Six tips to succeed in the written case

One of our customers wrote us:

I have practised around 100 cases and feel reasonably confident about the verbal case interview. The written case, however, seems like a big and quite scary unknown. I didn’t have the chance to practice much on the written format, so I just hope that what I have been doing to prepare for the verbal cases will be useful.

The verbal case study and the written case study are essentially the same concerning logic, structure and analytical thinking. Hence, preparing for the verbal case will be extremely valuable for your written case. However, the difference in format will require you to complement the typical case interview skills with a more comprehensive set of skills, including communication, time management and lateral thinking. Based on my experience and those of colleagues, the following tips are helpful for a successful written case:

1. MANAGE YOUR TIME                                                           

Usually you’ll have 55 minutes to prepare, and while it’s enough, it’s not a lot. In those 55 minutes you need to get through about 30 slides, come up with a recommendation, and support that recommendation with facts. Candidates are also meant to go through a huge pile of data which could make them susceptible to mistakes. Proper time allocation is required in order for candidates to work quickly while also making sure not to commit errors.


It is not enough to give recommendations based on sound logic, because at the end of the day, decision makers want to see (in figures) what effects your recommendation will have on their pockets. It is crucial that you back up your recommendations with actual figures as it lends better credibility to your work.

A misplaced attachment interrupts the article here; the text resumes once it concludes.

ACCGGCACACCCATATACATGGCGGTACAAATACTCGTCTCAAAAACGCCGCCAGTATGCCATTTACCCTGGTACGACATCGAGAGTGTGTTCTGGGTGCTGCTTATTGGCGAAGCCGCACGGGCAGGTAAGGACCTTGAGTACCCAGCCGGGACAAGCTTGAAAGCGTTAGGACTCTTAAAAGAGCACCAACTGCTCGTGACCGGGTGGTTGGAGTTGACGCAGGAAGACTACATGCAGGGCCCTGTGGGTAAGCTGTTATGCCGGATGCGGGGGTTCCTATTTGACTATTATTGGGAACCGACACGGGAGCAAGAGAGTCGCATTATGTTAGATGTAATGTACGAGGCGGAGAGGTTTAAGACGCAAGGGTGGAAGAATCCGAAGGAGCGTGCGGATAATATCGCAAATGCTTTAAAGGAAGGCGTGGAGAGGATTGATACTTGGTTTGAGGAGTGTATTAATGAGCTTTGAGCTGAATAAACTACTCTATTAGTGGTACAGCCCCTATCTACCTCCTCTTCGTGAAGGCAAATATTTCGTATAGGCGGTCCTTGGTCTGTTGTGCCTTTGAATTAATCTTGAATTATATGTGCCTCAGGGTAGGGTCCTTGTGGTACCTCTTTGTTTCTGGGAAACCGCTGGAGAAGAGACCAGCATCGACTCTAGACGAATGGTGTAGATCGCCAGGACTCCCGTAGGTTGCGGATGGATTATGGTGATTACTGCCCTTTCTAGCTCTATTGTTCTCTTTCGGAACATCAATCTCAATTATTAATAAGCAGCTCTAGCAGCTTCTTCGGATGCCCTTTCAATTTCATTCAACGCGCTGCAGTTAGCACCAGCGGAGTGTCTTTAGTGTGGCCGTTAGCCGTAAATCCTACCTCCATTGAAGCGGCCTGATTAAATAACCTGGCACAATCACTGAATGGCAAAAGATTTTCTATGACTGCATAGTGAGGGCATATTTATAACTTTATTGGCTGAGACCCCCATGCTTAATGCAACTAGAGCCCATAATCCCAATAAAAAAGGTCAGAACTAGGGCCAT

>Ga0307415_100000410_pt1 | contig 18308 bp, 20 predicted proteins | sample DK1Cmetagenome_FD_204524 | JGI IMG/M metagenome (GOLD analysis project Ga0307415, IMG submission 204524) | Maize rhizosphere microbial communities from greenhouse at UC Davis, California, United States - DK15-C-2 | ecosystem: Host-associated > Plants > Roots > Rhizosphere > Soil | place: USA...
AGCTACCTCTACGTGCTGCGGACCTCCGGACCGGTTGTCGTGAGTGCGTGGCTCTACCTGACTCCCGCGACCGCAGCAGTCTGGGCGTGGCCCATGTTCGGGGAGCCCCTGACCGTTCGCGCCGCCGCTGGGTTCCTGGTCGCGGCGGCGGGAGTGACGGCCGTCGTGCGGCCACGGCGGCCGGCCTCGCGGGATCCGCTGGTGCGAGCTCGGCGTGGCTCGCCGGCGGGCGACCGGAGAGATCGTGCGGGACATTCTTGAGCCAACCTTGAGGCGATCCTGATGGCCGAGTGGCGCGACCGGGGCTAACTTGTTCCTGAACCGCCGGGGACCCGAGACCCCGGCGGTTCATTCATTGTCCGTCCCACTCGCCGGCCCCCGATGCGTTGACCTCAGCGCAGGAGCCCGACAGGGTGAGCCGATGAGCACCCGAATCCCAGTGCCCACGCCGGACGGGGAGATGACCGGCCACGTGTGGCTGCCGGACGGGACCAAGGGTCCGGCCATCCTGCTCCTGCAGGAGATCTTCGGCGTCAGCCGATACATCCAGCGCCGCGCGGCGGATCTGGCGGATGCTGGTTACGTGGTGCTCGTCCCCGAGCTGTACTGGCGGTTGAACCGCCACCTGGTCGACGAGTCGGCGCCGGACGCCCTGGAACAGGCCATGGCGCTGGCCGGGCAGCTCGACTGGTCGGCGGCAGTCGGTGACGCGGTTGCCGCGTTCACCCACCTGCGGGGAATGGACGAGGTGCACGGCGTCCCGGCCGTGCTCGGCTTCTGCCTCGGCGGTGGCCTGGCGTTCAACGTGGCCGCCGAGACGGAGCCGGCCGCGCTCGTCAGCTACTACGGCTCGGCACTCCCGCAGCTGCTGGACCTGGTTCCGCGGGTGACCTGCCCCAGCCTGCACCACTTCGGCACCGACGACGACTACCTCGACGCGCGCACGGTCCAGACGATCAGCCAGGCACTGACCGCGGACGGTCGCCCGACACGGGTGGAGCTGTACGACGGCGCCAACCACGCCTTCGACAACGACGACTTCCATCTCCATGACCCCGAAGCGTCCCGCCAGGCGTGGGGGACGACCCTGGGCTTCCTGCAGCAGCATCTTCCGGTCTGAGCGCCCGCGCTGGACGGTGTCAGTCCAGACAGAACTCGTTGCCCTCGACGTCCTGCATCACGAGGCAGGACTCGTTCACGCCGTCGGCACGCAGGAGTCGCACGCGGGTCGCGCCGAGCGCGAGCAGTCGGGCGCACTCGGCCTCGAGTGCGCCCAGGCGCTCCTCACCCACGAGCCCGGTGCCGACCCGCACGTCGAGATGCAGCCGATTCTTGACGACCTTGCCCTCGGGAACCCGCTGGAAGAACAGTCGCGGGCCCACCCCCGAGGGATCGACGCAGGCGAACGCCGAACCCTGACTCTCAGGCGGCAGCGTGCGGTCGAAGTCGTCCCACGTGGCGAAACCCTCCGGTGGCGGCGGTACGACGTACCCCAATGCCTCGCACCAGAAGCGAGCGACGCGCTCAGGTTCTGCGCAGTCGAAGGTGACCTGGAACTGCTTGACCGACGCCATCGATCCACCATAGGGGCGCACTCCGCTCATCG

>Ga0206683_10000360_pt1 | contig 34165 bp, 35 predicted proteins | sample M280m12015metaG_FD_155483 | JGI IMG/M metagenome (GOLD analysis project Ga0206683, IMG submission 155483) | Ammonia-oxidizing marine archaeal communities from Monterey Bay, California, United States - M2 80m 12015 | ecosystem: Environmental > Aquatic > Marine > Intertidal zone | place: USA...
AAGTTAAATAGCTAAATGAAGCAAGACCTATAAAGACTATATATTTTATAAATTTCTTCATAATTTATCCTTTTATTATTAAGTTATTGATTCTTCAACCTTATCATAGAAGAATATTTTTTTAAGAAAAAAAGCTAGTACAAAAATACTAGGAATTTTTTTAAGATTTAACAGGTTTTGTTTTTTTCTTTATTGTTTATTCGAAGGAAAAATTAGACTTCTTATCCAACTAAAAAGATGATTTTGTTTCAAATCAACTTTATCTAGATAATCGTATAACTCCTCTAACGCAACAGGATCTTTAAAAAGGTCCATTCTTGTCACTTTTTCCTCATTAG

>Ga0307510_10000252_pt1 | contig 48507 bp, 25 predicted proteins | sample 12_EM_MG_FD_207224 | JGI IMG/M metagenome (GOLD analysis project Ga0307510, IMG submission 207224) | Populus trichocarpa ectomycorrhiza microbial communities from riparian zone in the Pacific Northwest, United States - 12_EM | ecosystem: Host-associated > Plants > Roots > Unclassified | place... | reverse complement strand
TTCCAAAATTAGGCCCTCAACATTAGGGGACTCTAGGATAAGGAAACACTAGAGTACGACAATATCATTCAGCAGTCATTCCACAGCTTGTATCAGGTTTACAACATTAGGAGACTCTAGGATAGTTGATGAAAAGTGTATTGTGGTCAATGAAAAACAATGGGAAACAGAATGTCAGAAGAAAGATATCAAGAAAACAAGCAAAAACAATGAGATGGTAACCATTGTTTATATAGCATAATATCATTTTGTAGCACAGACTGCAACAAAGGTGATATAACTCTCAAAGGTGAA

While writing your recommendations, thinking carefully about why you made certain decisions will help you write a more balanced report. Since there is no right answer for the case, it is crucial to anticipate what you could have done differently as the interviewer might decide to investigate your choices. Know the strengths and weaknesses of your recommendation going into the conversation, so you can have a good conversation about why you chose the path you chose, and what would need to be true to change your mind.


When you present your findings to your interviewer, start with your recommendation. Then, you can walk through your reasoning, the risks, and any alternatives you considered.


Although a written case is a formal presentation, make your presentations like a dialogue. Be ready to explain your assumptions and modify them if needed. Also, watch out for when an interviewer is giving feedback, and readily incorporate them. After all, that is how you would tackle it in a work setting.

6. RELAX                  

Getting overly tensed up would do you no good and you would be more susceptible to errors. The written case study is similar to what you would face on a daily basis at any consulting project. Let it flow in you naturally.